Now in its third Covent Garden season, Richard Jones’ staging of La bohème has the feel of a pre-Prius Toyota: the most solid and dependable cars in the world, but with little to set a petrolhead’s pulse racing or excite debate about its novelties. The success of any revival, therefore, is down to its cast.

Aida Garifullina (Musetta) © ROH | Tristram Kenton
Aida Garifullina (Musetta)
© ROH | Tristram Kenton

With the scheduled Mimì, Sonya Yoncheva, absent from the first night due to illness, the most eye-catching performance came from Aida Garifullina as Musetta. Garifullina has a delicious and unusual combination of clarity and sweetness: it’s a voice that sounds light in timbre but is weighty in volume, making her sparklingly seductive in “Quando m’en vo’” but also serving her well in the greater pathos around Mimì's bedside in Act 4.

Yoncheva’s place was taken at short notice by Simona Mihai, who sang a sweet-toned and attractively phrased Mimì. Mihai had plenty of power to blend well with the orchestra but she was short on intelligibility; her acting was credible enough but she didn’t achieve the level of chemistry we hope for with Charles Castronovo’s Rodolfo.

Charles Castronovo (Rodolfo) and Simona Mihai (Mimì) © ROH | Tristram Kenton
Charles Castronovo (Rodolfo) and Simona Mihai (Mimì)
© ROH | Tristram Kenton

Castronovo’s voice is one I could listen to all evening for its clarity and easy flowing warmth: the duet “O soave fanciulla” is right in the middle of his sweet spot. But in acting terms, he convinced me more as the member of a gang of four carefree young lads than as the impassioned lover. Rodolfo’s easy-going but deep friendship with Andrzej Filończyk’s Marcello will last a lifetime, I felt, but will his desperation at Mimì’s death last more than a year or so? I wasn’t convinced – although one has to make allowances for the fact that Castronovo and Mihai will have had limited rehearsal time in which to build up a rapport.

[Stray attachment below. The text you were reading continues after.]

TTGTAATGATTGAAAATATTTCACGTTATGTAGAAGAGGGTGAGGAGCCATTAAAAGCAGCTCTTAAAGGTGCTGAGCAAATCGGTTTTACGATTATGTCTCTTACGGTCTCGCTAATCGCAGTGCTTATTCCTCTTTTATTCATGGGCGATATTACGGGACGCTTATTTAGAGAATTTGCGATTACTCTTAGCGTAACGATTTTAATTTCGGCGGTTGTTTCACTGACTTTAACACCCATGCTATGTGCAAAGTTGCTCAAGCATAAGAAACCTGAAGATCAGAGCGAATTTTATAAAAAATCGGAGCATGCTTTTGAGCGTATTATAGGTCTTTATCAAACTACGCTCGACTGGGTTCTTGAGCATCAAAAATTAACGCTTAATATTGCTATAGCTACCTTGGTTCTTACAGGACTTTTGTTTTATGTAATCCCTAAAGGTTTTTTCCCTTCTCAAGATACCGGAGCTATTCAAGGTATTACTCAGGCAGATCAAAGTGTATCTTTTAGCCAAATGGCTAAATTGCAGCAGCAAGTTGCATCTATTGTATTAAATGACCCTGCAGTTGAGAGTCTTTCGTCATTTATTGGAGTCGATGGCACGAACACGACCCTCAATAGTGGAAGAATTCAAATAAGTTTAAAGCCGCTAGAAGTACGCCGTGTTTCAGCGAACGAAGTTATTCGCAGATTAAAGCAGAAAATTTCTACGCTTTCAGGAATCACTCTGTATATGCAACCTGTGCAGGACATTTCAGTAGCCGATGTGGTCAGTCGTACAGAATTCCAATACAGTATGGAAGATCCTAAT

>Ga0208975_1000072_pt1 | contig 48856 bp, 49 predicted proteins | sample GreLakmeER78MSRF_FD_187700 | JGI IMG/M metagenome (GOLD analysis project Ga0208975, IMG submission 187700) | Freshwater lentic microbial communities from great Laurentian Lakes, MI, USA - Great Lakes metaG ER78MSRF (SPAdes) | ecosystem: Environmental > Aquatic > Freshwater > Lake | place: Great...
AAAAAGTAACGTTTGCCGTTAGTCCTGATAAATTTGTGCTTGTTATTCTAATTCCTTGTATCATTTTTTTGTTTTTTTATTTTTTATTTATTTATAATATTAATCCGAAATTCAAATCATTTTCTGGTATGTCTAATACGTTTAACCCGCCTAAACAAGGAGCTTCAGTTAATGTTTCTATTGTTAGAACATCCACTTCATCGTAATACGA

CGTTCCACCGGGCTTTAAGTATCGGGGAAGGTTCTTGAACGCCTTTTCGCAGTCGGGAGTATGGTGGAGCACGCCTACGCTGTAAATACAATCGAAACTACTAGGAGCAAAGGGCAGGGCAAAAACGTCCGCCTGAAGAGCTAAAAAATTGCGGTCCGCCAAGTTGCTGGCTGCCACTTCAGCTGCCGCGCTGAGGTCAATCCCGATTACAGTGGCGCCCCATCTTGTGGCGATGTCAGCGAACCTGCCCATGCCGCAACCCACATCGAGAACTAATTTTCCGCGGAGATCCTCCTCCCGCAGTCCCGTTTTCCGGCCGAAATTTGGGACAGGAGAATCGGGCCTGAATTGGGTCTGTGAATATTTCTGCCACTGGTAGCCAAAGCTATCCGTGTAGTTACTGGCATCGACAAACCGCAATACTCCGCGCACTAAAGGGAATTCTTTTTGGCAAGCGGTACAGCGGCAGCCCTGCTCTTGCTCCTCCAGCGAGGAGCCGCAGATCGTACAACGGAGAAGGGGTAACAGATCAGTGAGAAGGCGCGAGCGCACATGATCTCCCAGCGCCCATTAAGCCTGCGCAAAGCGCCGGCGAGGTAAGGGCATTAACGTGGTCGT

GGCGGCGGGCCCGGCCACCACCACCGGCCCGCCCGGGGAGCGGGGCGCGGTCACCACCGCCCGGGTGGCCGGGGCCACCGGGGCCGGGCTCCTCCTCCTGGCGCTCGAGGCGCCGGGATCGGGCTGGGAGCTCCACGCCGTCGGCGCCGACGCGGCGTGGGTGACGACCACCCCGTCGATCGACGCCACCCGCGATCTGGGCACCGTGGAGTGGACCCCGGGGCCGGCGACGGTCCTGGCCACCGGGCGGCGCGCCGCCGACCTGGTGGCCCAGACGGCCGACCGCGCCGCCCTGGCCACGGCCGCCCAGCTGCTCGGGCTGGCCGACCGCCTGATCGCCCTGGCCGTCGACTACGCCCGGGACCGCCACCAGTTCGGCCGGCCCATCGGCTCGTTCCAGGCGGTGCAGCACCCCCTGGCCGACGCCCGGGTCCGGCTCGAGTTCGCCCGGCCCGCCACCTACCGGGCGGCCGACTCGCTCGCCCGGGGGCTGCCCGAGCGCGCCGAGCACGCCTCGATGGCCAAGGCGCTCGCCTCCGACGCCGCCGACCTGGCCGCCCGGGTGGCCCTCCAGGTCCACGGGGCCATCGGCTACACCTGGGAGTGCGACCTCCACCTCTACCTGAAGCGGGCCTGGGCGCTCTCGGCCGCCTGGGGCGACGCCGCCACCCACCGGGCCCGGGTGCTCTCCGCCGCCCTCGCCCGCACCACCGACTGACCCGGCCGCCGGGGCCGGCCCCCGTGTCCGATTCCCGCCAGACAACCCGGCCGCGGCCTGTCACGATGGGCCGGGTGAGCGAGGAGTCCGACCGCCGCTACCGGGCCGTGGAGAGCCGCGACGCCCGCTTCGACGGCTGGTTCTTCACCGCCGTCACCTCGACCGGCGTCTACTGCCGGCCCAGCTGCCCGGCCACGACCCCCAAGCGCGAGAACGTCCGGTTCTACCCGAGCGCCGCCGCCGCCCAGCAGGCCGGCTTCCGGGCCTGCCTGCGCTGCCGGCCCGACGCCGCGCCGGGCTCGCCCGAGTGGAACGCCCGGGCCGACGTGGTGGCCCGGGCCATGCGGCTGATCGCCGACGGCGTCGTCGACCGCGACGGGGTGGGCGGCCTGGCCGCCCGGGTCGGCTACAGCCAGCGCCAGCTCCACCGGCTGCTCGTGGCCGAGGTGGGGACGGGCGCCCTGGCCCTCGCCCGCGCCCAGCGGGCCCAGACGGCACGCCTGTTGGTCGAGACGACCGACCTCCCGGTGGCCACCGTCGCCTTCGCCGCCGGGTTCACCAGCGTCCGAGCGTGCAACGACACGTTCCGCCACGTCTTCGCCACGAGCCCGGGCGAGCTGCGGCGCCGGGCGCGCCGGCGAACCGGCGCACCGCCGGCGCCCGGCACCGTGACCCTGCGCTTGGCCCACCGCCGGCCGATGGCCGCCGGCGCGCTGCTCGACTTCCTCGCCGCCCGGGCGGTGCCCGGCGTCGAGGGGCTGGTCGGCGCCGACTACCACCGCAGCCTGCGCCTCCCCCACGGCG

The acting of the four lads suffered from no such problems, with Castronovo and Filończyk well supported by Gyula Nagy’s Schaunard and Peter Kellner’s Colline and the general bonhomie nicely rendered. Filończyk sounded good when given the space to do so, but struggled at times to make himself heard above the orchestra: Emmanuel Villaume used relatively slow tempi to let us hear plenty of detail in the score, but in the parts with thicker orchestration, he wasn’t keeping the levels down to stay under the singers.

Act 2 chorus © ROH | Tristram Kenton
Act 2 chorus
© ROH | Tristram Kenton

While Jones’ production has one distinctively stylish feature – the moving scenery of Act 2, where the Café Momus and the Paris Arcades seem to swirl around our characters. But its mild annoyances irritate more than before on a second viewing, most notably the mismatch between the bright lighting of Act 1 and the libretto, given that the text is all about the two lovers groping around in the darkness. To this, we can add the cloak which Colline laments selling in “Vecchia zimarra”: rather than the venerable item of clothing depicted in the words, it’s a snappy scarlet number that has been bought in between Acts 1 and 2 with Schaunard’s earnings from his English lord, which undermines the spirit of the aria.

Is it unfair to accuse the Royal Opera of playing it safe with this staging? After all, La bohème is a top ten opera and a production like this, which is thoroughly competent in all respects, is going to keep a lot of the audience more than satisfied. Those of us who have seen the opera many times in many guises hope for something more to lift the evening out of the routine.

***11